In addition to their biological function, protein complexes reduce the exposure of the constituent proteins to the risk of undesired oligomerization by reducing the concentration of the free monomeric state. We interpret this reduced risk as a stabilization of the functional state of the protein. We estimate that protein-protein interactions can account for of additional stabilization; a substantial contribution to intrinsic stability. We hypothesize that proteins in the interaction network act as evolutionary capacitors which allows their binding partners to explore regions of the sequence space which correspond to less stable proteins. In the interaction network of baker's yeast, we find that statistically proteins that receive higher energetic benefits from the interaction network are more likely to misfold. A simplified fitness landscape wherein the fitness of an organism is inversely proportional to the total concentration of unfolded proteins provides an evolutionary justification for the proposed trends. We conclude by outlining clear biophysical experiments to test our predictions.
The folded form of proteins is only marginally stable in vivo and constantly faces the risk of aggregation, unfolding/misfolding, and other aberrant interactions. For most proteins, the folded form is also the functionally relevant one and forces of natural selection strongly modulate its stability. In vivo, proteins interact with each other on a genome-wide scale. Usually, the interaction of a protein and its binding partners requires both the proteins to be in the folded form and as a result, the interactions tend to shift the population of a protein towards the folded form. Consequently, protein-protein interactions interfere with the evolution of protein stability. Here, we present empirical evidence and theoretical justification for proteins' ability to stabilize the folded form of their interaction partners and allow them to explore the region of the sequence space that corresponds to proteins with less stable structure. We argue that the ‘evolutionary capacitance’ – previously thought to be a property of the chaperone HSP90, a special class of proteins – is a property of all proteins, albeit to a different degree.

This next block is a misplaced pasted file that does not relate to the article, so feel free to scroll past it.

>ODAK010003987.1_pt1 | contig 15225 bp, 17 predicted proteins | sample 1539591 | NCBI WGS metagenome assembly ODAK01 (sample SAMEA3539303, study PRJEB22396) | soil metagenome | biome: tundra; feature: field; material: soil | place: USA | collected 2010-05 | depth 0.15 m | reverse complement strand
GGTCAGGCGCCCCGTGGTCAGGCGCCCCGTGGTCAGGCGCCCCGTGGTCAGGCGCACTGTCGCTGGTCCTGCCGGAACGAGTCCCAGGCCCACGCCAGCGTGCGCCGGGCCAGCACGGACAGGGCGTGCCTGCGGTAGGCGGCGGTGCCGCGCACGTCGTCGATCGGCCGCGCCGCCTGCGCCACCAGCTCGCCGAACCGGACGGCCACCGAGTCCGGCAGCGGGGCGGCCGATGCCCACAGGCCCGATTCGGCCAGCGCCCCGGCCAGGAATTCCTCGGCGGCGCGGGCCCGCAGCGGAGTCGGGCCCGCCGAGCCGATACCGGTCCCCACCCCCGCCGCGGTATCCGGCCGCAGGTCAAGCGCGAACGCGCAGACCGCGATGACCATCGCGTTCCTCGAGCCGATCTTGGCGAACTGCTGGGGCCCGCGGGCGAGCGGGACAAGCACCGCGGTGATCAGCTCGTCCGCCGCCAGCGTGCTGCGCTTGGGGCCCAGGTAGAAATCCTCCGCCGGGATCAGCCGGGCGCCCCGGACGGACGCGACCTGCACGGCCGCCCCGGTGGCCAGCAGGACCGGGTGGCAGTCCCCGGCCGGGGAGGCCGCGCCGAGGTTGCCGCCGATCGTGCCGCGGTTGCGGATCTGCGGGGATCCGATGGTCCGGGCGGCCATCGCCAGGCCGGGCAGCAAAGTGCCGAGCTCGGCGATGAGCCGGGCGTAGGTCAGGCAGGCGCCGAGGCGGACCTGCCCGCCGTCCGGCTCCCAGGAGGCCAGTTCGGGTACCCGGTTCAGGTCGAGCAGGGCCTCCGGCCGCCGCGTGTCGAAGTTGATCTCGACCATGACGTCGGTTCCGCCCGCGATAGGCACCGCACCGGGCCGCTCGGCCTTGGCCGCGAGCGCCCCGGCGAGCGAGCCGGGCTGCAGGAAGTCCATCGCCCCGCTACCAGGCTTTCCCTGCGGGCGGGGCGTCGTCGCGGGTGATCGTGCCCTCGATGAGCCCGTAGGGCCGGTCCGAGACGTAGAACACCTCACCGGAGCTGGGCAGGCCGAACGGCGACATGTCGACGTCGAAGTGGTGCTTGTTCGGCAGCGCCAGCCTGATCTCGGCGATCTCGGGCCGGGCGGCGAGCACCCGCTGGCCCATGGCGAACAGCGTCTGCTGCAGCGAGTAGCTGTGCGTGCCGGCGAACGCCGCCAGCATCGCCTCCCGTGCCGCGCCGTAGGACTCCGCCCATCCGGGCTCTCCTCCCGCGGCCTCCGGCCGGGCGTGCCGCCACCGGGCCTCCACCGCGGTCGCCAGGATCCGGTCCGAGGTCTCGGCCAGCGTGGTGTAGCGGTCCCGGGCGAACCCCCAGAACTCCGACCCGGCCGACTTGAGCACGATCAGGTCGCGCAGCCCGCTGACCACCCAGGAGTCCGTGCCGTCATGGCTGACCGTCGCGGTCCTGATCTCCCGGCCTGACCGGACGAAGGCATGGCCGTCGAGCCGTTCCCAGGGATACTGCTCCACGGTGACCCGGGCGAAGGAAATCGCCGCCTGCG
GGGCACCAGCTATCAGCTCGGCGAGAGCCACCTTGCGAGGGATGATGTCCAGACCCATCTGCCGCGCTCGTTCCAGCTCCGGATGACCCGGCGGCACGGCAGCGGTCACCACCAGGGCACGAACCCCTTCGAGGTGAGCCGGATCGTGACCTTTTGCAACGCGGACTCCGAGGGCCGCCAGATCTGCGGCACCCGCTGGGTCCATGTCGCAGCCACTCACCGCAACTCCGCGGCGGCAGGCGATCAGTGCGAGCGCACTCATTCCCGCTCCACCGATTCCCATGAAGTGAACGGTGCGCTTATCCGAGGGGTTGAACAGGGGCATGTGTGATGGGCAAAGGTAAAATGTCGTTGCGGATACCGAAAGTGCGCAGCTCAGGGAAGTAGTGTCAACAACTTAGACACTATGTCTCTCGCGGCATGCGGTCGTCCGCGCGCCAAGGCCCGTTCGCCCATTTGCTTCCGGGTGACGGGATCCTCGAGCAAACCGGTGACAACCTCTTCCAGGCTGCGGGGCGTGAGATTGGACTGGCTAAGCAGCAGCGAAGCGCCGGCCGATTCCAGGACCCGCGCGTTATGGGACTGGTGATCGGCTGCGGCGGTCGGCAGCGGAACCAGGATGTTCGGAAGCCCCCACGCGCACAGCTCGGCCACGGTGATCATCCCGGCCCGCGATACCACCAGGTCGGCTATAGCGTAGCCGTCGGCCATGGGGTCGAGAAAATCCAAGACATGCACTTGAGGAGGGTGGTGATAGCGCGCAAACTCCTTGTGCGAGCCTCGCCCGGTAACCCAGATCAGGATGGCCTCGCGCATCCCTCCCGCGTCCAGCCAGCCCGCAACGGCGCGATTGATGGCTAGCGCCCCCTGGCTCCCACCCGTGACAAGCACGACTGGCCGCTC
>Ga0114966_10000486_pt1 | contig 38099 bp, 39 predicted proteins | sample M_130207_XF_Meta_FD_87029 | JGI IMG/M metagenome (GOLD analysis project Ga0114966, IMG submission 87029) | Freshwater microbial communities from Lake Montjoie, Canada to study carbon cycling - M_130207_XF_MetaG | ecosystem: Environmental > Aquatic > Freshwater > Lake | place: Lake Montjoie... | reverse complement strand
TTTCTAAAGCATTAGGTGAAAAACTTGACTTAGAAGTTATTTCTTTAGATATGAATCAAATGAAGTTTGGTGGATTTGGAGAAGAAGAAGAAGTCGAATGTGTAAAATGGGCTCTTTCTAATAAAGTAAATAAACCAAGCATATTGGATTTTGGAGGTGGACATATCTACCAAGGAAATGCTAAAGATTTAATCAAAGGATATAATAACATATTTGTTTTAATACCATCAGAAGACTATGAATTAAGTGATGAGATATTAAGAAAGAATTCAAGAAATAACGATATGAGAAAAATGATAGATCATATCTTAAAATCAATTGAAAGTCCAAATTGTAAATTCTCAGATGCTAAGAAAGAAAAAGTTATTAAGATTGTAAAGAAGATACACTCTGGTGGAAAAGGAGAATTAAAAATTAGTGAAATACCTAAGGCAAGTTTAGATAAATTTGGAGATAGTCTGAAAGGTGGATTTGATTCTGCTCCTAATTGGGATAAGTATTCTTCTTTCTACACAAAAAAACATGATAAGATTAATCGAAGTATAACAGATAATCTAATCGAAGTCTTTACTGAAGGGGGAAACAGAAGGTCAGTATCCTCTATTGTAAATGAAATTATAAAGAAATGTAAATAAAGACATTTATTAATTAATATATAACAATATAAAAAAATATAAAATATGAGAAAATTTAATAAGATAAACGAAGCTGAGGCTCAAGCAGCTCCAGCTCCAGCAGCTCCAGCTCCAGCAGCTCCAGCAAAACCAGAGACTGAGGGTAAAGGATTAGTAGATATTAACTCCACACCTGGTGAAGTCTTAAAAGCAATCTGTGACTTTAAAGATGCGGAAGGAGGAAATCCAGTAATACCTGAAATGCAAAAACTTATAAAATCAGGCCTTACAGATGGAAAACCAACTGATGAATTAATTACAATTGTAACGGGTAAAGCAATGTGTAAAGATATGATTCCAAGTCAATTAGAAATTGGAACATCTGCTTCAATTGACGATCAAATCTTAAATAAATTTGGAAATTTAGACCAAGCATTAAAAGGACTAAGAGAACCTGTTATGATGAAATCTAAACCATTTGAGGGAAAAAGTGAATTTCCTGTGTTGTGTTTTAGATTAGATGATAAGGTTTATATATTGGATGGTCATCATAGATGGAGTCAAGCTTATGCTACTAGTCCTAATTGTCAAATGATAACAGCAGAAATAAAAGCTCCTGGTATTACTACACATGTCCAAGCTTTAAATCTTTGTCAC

Citation: Dixit PD, Maslov S (2013) Evolutionary Capacitance and Control of Protein Stability in Protein-Protein Interaction Networks. PLoS Comput Biol 9(4): e1003023. doi:10.1371/journal.pcbi.1003023
Editor: David Liberles, University of Wyoming, United States of America
Received: October 19, 2012; Accepted: February 20, 2013; Published: April 4, 2013
This is an open-access article, free of all copyright, and may be freely reproduced, distributed, transmitted, modified, built upon, or otherwise used by anyone for any lawful purpose. The work is made available under the Creative Commons CC0 public domain dedication.
Funding: This work was funded by the DOE Systems Biology KBase university-led project “Tools and Models for Integrating Multiple Cellular Networks” (http://genomicscience.energy.gov/compbio/kbaseprojects.shtml). The funders had no role in study design, data collection and analysis, decision to publish, or preparation of the manuscript.
Competing interests: The authors have declared that no competing interests exist.
The toxicity due to protein misfolding and aggregation has a considerable effect on the viability of living organisms –. Consequently, cells are under strong selection pressure to evolve thermodynamically stable  and aggregation-free protein sequences . The internal region of stable proteins has a tightly packed core of hydrophobic residues. A mutation in the core may disrupt the entire protein structure. Consequently, the core residues are strongly conserved , . In contrast, mutations on the surface contribute weakly to the thermodynamic stability of proteins  yet surfaces show significant level of conservation  owing to protein-protein interactions.